Current Reviews


She-Hulk #29

Posted: Tuesday, June 3, 2008
By: Shawn Hill

Peter David
Val Semeiks, Victor Olazaba (i)
Marvel Comics
Plot: Sitting in a jail cell, hearing another sob story, has given Jennifer some time to think. This issue, we finally learn how she went from being a high profile lawyer to the lower status and more dangerous lifestyle of a bounty hunter.

Comments: Basically, she threw it all away. On purpose.

Well, itís a little bit of a retcon to have Jenniferís downfall come at the hands of a minor villain whose only goal (it turns out was as a hired hand) to engineer that downfall. So we still donít know who is actually pulling the strings, but at least we learn what happened this issue, and itís a character-based reveal rooted in very solid storytelling featuring all the psychological acumen at Peter Davidís command.

What Jennifer learned in the earlier incarnation of this title was that She-Hulk wasnít just a big green escape from the life of drab human legal drone Jennifer Walters, but that Jennifer had her place in the world, too. Perhaps at the only legal firm that could make the Jekyll and Hyde nature of the gamma curse a positive, one that represents other meta-humans on all sides of the law. She had something to offer in both of her personas, and thatís exactly why the predatory legal eagle Mallory Book asks her to help out on a case involving Arthur Moore, aka Dark Art, a really really minor Marvel universe sorcerer.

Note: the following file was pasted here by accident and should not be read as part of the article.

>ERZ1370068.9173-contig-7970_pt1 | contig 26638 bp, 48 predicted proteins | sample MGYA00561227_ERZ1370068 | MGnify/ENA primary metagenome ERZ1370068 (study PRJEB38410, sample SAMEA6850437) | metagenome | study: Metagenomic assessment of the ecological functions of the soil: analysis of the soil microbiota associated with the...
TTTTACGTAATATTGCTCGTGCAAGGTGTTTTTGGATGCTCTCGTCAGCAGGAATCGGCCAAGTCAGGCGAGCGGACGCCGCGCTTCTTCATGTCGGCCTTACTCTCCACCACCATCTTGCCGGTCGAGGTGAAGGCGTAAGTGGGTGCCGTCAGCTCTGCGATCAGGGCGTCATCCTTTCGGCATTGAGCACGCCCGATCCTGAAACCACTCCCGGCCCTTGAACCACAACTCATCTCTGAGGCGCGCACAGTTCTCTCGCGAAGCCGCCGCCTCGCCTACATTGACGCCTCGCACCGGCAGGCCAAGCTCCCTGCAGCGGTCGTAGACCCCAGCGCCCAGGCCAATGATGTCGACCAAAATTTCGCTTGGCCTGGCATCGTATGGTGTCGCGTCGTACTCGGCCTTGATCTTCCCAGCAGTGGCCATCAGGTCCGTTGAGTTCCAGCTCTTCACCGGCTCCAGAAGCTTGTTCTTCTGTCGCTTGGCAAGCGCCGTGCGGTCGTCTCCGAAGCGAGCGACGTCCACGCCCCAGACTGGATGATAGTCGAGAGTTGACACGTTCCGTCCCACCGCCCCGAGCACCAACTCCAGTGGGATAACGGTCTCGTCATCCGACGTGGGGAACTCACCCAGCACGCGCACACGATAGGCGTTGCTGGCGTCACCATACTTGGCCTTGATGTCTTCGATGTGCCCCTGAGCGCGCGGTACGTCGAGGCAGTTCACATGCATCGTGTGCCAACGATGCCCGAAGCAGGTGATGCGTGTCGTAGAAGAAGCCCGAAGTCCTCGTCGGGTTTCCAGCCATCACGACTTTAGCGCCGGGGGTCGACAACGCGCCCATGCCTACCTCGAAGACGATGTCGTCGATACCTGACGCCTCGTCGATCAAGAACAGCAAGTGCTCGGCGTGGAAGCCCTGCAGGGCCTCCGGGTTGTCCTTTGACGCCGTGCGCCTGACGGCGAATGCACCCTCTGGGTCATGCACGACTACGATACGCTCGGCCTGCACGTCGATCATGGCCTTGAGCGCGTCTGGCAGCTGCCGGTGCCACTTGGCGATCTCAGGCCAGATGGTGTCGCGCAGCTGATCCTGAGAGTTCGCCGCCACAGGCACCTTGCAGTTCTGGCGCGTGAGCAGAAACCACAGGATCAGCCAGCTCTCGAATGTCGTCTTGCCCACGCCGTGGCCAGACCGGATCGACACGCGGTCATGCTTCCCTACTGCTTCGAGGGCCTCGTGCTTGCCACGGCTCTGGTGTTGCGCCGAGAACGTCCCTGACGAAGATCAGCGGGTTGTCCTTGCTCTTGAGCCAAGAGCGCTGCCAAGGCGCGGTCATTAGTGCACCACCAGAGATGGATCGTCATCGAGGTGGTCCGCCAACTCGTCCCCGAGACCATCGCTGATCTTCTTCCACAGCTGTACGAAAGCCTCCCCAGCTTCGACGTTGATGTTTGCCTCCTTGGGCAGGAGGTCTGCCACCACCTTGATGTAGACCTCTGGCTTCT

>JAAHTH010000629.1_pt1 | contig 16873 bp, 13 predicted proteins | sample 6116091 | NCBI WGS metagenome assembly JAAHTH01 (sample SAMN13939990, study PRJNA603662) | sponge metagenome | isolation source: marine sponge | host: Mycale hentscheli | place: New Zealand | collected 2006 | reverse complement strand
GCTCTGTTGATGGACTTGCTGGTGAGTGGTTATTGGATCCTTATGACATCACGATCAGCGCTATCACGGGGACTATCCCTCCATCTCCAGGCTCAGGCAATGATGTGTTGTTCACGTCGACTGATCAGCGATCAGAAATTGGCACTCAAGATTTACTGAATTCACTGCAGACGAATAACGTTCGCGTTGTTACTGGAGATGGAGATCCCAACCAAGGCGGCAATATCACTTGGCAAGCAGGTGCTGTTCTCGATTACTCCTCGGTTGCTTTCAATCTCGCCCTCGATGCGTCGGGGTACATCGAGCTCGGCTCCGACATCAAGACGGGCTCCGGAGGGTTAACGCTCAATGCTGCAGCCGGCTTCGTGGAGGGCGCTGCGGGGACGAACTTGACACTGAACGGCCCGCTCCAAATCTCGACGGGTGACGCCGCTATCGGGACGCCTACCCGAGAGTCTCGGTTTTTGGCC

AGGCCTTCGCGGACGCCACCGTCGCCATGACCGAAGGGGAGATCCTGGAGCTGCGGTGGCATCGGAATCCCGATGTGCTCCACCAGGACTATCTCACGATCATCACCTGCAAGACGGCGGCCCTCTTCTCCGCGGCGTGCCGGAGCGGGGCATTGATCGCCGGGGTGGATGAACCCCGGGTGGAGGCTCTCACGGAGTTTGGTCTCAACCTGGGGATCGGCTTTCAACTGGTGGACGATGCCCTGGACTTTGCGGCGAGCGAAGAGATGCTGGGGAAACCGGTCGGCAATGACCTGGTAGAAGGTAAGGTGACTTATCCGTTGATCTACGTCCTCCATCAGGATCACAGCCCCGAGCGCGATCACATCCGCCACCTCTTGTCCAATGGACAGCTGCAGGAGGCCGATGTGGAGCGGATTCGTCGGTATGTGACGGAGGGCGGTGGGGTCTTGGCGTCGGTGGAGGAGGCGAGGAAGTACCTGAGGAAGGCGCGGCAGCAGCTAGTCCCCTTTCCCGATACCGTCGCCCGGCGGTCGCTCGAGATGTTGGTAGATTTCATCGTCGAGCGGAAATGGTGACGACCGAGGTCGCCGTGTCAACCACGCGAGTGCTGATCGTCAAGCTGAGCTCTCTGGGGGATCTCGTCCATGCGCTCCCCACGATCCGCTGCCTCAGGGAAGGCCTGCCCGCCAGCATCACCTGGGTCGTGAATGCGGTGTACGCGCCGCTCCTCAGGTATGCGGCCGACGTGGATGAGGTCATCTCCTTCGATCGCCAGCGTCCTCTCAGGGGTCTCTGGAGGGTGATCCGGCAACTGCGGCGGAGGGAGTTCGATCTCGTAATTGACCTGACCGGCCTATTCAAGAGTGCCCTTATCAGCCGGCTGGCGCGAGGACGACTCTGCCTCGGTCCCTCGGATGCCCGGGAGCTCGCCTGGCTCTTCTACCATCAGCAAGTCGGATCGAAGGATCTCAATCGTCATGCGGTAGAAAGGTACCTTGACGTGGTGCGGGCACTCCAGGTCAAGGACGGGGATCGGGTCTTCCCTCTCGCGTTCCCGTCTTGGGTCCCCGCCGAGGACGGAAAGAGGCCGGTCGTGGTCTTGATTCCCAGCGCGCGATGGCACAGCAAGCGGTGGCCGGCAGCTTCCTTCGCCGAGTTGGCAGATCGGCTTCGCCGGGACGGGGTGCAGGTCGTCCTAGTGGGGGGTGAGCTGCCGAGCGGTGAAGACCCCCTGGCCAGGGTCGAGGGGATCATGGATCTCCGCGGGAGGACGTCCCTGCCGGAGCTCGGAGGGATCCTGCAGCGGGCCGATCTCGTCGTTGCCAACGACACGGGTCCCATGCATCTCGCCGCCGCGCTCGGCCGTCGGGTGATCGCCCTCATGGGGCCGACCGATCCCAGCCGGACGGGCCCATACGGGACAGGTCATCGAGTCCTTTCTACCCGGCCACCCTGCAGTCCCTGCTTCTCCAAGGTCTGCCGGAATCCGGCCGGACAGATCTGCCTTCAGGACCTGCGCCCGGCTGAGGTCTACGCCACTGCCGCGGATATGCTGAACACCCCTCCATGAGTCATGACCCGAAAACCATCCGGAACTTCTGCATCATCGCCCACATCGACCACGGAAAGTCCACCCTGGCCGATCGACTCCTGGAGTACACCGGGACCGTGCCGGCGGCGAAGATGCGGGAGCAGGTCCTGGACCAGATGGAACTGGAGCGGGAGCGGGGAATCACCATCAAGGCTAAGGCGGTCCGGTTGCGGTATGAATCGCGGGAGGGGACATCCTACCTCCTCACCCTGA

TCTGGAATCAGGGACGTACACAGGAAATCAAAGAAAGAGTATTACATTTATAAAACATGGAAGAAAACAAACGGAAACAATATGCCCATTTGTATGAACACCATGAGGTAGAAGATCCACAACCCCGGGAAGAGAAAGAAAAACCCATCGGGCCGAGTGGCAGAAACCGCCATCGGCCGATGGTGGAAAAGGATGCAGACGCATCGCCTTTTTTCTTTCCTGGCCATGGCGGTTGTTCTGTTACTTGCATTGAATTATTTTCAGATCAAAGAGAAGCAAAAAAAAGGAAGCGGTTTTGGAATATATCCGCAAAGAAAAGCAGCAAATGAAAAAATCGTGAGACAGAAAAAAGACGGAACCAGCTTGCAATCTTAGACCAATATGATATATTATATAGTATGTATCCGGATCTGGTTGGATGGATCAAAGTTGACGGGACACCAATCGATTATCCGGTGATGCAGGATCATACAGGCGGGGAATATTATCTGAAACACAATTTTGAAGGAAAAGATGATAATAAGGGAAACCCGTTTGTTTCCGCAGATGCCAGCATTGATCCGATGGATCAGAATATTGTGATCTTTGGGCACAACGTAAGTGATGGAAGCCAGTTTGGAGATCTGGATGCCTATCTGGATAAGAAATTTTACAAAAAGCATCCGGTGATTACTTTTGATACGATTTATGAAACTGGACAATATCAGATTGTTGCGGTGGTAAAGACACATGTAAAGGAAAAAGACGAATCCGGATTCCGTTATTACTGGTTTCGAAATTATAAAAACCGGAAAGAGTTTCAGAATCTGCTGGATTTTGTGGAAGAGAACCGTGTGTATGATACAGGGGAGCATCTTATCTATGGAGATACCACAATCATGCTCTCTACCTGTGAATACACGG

The case gets morally complicated in a very Law & Order: SVU kind of way, very quickly and when Jennifer realizes children have suffered unspeakable abuse at Dark Artís hands, she Hulks out, and loses all professionalism in an unwarranted brawl.

Only the kicker is, she wasnít just angry about the kids. She was angry about a lot of things: her life, the Civil War between super-heroes, the Initiative, the psychological strain of the changed climate in Marvel Manhattan these days. The haunting specter of what happened to Steve Rogers. Book is sanguine enough to figure out that someone may have manipulated Jennifer to this state, because they were threatened by her one-two punch of superhero/lawyer, but her insight falls on deaf ears as Jennifer flees the firm.

And this is before itís realized that Dark Art was lying, and the kids were still alive and unhurt.

Deep stuff about loss, disappointment, rebellion and self-flagellation here, all in a little comic about a sexually permissive green giant, whose every cover emphasizes her figure whether itís by Deodato, Mayhew, Granov or Horn. Pretty solid stuff from Peter David, and the unanswered questions mean the plot is still far from unfolding.

What did you think of this book?
Have your say at the Line of Fire Forum!